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Business News/ News / India/  Eid-e-Milad-Un-Nabi 2023: Why is Eid-e-Milad celebrated? Date, history and significance

Eid-e-Milad-Un-Nabi 2023: Why is Eid-e-Milad celebrated? Date, history and significance

Muslims belonging to the Sufi or the Barelvi school of thought celebrate the birth anniversary of Prophet Muhammad, as Eid Milad-un-Nabi, also known as Eid-e-Milad, also called Nabid and Mawlid in Arabic. The celebration occurs during Rabi’ al-awwal, the third month in the Islamic calendar

Eid-e-Milad-Un-Nabi 2023: Date, history and significance

Muslims belonging to the Sufi or the Barelvi school of thought celebrate the birth anniversary of Prophet Muhammad, as Eid Milad-un-Nabi, also known as Eid-e-Milad, also called Nabid and Mawlid in colloquial Arabic. The celebration occurs during Rabi’ al-awwal, the third month in the Islamic calendar.

The sighting of the crescent moon in October -- sighted on October 18 this year --typically marks the beginning of Rabi’ al-awwal in India, Pakistan, Bangladesh, Sri Lanka, and other parts of the subcontinent region. As per the gregorian calendar, October 19th was the first date of Rabi ul Awwal

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Bidaah:

Several sections of the Muslim community believe that in Islamic culture there is no place for birthday celebrations of Prophet Mohammad. They say that according to Holy Quran and Sunnah, celebrating any event other than Eid al-Fitr and Eid-e-Adha is a kind of biddah or innovation in Islamic culture.

Muslims from Salafi and Wahhabi schools of thought do not mark the tradition of festivities. They believe that celebration Eid-e-Milad or Mawlid is an innovation or act of biddat as there is no evidence of Eid-e-Milad celebrations during the era of Prophet Mohammad himself and his appointed successors.

Date:

In Islamic lunar calendar, based of the crescent moon sighting, the Sunni community celebrate Eid-e-Milad on the 12th day of Rabi’ al-awwal, while the Shia community observes it on the 17th of Rabi’ al-awwal. This year Eid-e-Milad will be celebrated on September 27 in Saudi Arabia and on September 28 in India, Pakistan, Bangladesh, Sri Lanka and other parts of the subcontinent.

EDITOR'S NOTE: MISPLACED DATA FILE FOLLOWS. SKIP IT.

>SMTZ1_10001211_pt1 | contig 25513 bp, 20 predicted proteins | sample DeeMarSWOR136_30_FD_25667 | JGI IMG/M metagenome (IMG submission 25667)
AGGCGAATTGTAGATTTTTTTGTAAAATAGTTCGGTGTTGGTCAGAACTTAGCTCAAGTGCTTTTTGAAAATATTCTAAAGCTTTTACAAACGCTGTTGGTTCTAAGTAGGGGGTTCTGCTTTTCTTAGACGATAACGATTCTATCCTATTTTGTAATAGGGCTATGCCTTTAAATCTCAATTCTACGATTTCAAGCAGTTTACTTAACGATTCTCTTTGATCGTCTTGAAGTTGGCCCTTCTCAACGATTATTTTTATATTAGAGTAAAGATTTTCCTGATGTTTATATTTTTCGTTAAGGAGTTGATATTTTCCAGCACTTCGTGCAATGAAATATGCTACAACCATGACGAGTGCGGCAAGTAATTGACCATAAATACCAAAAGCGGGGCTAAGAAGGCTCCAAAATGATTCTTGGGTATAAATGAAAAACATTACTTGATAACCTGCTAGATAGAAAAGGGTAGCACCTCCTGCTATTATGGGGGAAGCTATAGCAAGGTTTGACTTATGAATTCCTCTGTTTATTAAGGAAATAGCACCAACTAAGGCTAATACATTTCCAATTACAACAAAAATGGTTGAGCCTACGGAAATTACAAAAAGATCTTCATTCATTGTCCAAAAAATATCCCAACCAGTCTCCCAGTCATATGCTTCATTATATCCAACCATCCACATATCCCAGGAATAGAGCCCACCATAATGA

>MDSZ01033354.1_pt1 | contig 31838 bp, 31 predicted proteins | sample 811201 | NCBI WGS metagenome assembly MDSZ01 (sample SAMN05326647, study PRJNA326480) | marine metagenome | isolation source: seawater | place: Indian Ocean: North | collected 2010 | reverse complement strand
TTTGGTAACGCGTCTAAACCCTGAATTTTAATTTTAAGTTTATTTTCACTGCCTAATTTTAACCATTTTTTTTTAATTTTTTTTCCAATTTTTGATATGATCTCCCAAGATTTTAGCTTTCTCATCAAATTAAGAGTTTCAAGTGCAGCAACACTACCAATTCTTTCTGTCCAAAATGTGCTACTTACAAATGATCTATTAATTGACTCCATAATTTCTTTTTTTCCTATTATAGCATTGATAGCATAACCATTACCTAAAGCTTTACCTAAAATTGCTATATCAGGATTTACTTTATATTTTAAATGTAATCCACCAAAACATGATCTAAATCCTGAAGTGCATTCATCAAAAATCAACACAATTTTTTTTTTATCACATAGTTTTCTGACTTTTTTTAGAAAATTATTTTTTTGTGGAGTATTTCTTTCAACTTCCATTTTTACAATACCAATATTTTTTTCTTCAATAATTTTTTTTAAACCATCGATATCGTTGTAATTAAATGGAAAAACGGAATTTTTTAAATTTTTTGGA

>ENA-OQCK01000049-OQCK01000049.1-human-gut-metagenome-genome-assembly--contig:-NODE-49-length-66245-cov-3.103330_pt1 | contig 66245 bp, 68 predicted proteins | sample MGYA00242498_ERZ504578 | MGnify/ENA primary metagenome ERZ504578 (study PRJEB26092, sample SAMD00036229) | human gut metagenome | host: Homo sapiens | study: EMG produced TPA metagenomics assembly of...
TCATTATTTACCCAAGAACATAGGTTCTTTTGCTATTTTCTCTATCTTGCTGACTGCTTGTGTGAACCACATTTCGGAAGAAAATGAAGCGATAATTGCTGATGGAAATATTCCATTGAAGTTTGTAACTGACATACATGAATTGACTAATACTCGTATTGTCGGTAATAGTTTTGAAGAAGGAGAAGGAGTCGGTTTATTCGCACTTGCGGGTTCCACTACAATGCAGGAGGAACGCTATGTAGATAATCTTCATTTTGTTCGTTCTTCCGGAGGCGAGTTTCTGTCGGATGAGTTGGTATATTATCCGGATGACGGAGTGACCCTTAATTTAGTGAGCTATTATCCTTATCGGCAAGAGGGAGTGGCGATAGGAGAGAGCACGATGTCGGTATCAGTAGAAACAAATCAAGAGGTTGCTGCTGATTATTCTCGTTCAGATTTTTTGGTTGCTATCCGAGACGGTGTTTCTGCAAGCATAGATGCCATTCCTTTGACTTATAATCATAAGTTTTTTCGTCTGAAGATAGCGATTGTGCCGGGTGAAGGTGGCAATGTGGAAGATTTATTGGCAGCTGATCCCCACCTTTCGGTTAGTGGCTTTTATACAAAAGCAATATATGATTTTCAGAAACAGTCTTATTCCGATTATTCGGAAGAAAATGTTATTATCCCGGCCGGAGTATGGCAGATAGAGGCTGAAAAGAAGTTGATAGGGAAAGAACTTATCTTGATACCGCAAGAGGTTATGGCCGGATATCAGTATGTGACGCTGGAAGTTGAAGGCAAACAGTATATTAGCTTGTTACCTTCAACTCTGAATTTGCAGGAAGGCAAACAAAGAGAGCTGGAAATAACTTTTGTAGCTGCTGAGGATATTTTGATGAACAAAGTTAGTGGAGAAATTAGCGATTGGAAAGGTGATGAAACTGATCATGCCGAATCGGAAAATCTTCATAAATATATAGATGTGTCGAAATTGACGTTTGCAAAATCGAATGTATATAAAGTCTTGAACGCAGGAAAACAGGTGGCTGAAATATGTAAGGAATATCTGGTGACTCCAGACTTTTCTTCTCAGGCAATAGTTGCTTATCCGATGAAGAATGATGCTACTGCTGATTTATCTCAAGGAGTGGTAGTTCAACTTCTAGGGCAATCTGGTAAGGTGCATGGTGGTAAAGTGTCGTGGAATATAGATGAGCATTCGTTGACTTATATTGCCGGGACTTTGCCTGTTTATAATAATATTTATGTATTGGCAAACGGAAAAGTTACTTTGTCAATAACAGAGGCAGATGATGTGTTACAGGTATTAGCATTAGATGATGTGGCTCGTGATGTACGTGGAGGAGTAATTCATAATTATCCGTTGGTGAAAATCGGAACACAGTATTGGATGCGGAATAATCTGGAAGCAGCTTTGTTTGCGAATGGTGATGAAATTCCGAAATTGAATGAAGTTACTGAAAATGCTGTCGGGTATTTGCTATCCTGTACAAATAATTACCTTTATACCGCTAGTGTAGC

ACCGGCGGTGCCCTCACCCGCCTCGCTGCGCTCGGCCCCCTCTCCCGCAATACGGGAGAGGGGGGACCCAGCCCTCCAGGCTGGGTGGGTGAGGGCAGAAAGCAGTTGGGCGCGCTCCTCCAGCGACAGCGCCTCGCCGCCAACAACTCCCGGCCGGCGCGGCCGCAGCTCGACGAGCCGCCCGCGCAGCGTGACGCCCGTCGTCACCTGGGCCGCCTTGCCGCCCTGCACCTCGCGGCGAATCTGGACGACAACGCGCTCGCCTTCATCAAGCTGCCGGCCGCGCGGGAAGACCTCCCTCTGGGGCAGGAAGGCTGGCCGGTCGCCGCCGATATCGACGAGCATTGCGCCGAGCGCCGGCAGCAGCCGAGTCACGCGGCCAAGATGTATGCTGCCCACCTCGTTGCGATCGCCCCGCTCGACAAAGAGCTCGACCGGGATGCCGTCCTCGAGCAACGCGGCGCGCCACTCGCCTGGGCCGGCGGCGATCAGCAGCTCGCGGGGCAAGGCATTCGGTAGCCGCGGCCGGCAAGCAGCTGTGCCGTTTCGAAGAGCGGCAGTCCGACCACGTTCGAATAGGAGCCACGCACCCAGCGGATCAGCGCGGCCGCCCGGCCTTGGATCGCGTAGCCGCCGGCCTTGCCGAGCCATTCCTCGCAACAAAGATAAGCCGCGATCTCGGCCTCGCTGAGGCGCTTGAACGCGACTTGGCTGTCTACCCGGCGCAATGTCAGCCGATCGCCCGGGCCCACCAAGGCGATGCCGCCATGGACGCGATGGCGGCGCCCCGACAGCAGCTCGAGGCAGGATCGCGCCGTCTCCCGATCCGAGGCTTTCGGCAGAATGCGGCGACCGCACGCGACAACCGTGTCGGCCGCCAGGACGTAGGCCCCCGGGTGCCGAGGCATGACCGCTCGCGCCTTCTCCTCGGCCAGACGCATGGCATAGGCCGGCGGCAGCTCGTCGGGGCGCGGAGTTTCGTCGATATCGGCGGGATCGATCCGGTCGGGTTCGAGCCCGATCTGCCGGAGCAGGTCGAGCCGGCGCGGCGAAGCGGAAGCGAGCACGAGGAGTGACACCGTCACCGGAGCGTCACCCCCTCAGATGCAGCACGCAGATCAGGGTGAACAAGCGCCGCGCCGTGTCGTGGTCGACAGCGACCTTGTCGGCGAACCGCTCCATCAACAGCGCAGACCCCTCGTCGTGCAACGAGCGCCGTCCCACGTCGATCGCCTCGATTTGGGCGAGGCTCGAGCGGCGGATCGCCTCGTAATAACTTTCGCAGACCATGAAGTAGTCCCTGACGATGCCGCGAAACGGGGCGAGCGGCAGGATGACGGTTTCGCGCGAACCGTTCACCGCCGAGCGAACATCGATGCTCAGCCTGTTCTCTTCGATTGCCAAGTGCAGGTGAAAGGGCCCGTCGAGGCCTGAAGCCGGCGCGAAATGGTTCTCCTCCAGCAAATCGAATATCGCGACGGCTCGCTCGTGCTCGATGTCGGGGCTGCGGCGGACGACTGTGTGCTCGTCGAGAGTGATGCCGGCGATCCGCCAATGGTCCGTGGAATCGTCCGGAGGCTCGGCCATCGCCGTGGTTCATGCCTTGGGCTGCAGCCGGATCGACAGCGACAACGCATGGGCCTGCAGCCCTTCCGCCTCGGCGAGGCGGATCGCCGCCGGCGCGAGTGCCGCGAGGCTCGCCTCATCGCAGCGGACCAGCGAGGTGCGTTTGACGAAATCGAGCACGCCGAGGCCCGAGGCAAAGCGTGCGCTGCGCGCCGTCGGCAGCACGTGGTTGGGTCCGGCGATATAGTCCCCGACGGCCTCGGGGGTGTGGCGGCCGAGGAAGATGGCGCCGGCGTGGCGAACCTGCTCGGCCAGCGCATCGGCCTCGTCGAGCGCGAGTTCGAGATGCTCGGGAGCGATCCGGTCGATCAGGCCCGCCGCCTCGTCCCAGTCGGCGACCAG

History and significance:

The history of celebrating the birth anniversary of Prophet Muhammad dates back to the early four Rashidun Caliphs and the idea of marking this day was initiated by the Fatimids. Some Muslims believe that the Prophet was born in Mecca on the twelfth day of Rabi’ al-awwal in 570 CE.

Though the word “Mawlid" means “birth" in colloquial Arabic. Some also considers Eid-e-Milad as a day mourning as it is also believed to be the death anniversary of the Prophet Muhammad. Eid-e-Milad was first officially celebrated in Egypt, and gained popularity the 11th century.

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Initially, the ruling Shia tribe in Egypt start celebrating this festival, but it gradually spread to Syria, Morocco, Turkey, and Spain in the 12th century. Sunni Muslim sects also started celebrating it later on.

Eid-e-Milad holds great significance for Sufi and Barelvi sects, but it is not universally accepted within the Muslim community.

Celebrations:

Eid-e-Milad celebrations have evolved over time. In Egypt, early celebrations involved prayers, speeches, Quranic verses, and a large public feast. People of the ruling clan were honoured as they were believed to be Caliphs, which were considered to be representatives of Prophet Muhammad.

Later, as the practices got modified under heavy Sufi influence, the celebrations were marked with animal sacrifices, public discourses, night time torchlight processions and a public banquet.

Eid-e-Milad is celebrated by Muslims wearing new clothes, offering prayers and exchanging greetings. They get together at a mosque or at a dargah and start their day with a morning prayer followed by a procession carried out from the mosques to the town, and narrate stories of the Prophet's life and teachings as mentioned in the Holy Quran. Community meals are organised, donations are made towards the needy and poor people, and night-long prayers are also part of the celebrations.

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